TWIC:

Transportation Worker Identification Credential

Truck drivers who regularly pick up from or deliver to the shipping ports will often be required to carry a TWIC card.

Your TWIC is a tamper-resistant biometric card which acts as both your identification in secure areas, as well as an indicator of you having passed the necessary security clearance. TWIC cards are valid for five years. The issuance of TWIC cards is overseen by the Transportation Security Administration and the Department of Homeland Security.

HOS:

Hours Of Service

HOS refers to the logbook hours of service regulations.
G-Town's Comment
member avatar

Butch wrote:

Of course I have endless other questions about some concerns like if "I ate too many spicy tacos emergency " other than pulling over and using the sleeper as a restroom what do you drivers do?

I don't eat tacos.

All kidding aside, I do make a conscious effort to avoid foods that could potentially give me GI issues. I also l limit my coffee intake due to it's diuretic properties (causing numerous trips to the restroom). The coffee "thing" was an adjustment...

If however you do become ill to the point where continuing to drive is unsafe, find a place to shut down and contact your driver manager. In almost all cases they will work with you to relieve you of your current load assignment and provide reasonable time for recovery. Communication is the key, keep them updated on your condition.

Driver Manager:

Dispatcher, Fleet Manager, Driver Manager

The primary person a driver communicates with at his/her company. A dispatcher can play many roles, depending on the company's structure. Dispatchers may assign freight, file requests for home time, relay messages between the driver and management, inform customer service of any delays, change appointment times, and report information to the load planners.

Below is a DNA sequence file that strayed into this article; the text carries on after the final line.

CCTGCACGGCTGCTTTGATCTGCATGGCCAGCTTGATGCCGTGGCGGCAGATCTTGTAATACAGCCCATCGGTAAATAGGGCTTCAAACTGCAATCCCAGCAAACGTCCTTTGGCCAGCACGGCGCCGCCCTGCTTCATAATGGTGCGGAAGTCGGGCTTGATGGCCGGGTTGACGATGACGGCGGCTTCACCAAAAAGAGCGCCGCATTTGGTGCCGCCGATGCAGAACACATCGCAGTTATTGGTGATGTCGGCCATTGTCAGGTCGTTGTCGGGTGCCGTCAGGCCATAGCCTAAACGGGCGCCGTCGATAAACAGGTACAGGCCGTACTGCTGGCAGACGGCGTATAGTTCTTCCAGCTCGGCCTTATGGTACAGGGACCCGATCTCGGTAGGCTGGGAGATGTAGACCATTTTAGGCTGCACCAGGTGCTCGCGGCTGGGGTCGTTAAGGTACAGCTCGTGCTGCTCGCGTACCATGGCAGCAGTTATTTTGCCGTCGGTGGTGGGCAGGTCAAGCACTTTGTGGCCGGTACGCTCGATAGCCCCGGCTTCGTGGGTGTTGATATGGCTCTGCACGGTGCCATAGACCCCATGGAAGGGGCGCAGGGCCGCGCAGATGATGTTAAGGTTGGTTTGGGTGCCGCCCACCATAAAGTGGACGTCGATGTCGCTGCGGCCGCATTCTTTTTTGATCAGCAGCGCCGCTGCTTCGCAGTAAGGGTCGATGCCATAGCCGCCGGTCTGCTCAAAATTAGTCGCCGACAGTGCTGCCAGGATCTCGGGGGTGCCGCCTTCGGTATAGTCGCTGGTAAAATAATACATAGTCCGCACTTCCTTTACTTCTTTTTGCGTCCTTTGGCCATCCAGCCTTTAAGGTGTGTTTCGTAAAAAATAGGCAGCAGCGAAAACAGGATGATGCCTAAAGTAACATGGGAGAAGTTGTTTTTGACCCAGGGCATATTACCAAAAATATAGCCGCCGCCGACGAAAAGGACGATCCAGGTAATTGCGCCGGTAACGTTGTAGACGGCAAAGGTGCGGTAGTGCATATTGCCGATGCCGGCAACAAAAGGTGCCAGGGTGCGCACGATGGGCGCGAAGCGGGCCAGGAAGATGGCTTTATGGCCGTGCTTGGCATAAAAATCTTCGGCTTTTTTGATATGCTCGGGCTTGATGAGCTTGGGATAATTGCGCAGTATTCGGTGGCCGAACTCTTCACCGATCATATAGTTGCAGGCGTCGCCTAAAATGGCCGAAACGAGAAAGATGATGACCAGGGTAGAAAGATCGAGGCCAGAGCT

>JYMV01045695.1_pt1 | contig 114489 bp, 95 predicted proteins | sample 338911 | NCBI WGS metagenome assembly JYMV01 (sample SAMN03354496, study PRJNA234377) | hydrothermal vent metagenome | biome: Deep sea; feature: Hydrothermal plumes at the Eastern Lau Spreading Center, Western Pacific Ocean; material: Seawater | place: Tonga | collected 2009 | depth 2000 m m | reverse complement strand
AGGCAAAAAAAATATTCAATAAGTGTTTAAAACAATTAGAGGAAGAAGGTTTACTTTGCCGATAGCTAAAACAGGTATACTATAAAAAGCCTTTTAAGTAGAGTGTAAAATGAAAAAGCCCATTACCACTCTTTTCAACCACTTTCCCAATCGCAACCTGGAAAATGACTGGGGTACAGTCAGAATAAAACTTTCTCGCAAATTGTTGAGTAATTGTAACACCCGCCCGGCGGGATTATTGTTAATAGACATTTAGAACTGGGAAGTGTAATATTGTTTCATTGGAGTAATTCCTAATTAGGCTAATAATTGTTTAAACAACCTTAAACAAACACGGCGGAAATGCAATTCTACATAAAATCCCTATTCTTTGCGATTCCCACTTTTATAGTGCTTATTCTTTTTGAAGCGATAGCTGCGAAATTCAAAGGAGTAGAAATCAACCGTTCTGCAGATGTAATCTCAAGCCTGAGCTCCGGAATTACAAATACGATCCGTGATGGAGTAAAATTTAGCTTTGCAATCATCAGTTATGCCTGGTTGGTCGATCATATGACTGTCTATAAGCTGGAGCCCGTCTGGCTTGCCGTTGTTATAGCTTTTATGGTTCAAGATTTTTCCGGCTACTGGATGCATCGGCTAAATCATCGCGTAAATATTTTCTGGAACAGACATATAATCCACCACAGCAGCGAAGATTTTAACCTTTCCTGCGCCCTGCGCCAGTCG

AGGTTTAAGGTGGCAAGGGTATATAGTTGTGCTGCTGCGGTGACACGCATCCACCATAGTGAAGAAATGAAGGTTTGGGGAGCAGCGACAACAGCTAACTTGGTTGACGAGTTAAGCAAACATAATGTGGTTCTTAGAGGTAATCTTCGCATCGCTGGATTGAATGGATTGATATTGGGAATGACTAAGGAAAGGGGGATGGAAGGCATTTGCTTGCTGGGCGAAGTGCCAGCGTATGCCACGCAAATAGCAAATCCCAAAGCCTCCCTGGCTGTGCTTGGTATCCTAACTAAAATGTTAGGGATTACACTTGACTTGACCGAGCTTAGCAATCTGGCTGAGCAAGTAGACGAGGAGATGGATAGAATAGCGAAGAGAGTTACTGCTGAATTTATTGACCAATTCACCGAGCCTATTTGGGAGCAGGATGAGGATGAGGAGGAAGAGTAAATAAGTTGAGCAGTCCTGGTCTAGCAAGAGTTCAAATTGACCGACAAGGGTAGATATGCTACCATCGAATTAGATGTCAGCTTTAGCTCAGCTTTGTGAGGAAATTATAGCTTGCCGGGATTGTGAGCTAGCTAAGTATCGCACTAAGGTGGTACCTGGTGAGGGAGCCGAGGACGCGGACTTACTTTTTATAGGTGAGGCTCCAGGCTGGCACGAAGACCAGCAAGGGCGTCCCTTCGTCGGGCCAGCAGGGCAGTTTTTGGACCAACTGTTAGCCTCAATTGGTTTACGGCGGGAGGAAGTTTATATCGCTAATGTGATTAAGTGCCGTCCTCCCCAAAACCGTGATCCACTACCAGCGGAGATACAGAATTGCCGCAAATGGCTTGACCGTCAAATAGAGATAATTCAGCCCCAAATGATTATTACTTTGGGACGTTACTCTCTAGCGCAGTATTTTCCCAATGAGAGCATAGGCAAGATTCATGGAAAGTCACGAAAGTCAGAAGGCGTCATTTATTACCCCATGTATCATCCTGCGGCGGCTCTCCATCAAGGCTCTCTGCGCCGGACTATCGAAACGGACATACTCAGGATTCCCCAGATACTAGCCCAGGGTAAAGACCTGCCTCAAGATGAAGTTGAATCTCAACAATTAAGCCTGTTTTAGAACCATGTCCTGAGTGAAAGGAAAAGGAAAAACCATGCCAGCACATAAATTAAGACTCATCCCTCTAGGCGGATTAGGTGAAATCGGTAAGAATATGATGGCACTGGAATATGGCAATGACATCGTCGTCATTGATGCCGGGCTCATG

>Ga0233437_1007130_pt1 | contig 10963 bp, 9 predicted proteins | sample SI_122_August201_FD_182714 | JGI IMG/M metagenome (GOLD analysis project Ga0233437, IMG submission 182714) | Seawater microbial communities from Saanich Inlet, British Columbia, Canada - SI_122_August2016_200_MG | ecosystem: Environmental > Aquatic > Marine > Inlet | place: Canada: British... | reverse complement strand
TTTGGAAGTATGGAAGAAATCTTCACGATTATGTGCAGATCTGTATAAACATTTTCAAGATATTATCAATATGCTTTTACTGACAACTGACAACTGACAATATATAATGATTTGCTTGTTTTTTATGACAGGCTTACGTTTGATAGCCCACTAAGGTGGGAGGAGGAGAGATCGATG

G-Town's Comment
member avatar

Butch,

Some additional things to think about. Reading Brett's book; Becoming A Truck Driver: The Raw Truth About Truck Driving will provide information on what life as an OTR driver is like. Considering your level of experience, parts of the book may not apply, . However overall I think you will find some valuable takeaways helpful as you wrap your head around OTR trucking.

In addition to the link Brett posted yesterday (Company Sponsored Schooling), the other TT link that will help with your research is Trucking Company Reviews. This link outlines a summary level review for each of the primary and secondary carriers you could consider as future employers. Once you have narrowed the field of prospects you can then use this link to Apply For Truck Driving Jobs available.

One last thought, during my orientation with Swift, there were two experienced drivers with several years of local experience. Swift gave each of them a road and yard test (backing) to evaluate their skill level. Based on the results of those tests, an abbreviated, 2 week version of road training was custom developed to help familiarize and mentor these drivers on the procedures and additional skills required to perform as an OTR driver. For instance most communications with driver management and planning is accomplished with a small, dash mounted computer called a Qualcomm (Swift's standard equipment). There are other brands of this device but overall you will need learn how-to send and receive information through this device and also monitor and manage your electronic logs. Other examples are getting "in" and "out" of shippers, shipping paperwork, effective time management, finding empties when you need one, and a variety of other tasks and procedures you will need to perform as an OTR driver. Hope this helps to give you a realistic expectation level. Not that my opinion matters, most companies appreciate experienced drivers as new employees.

Let us know if you have any additional questions and try to keep us posted.

Good luck!

Electronic Logs:

Electronic Onboard Recorder

Electronic Logbook

A device which records the amount of time a vehicle has been driven. If the vehicle is not being driven, the operator will manually input whether or not he/she is on duty or not.

Shipper:

The customer who is shipping the freight. This is where the driver will pick up a load and then deliver it to the receiver or consignee.

OTR:

Over The Road

OTR driving normally means you'll be hauling freight to various customers throughout your company's hauling region. It often entails being gone from home for two to three weeks at a time.

Qualcomm: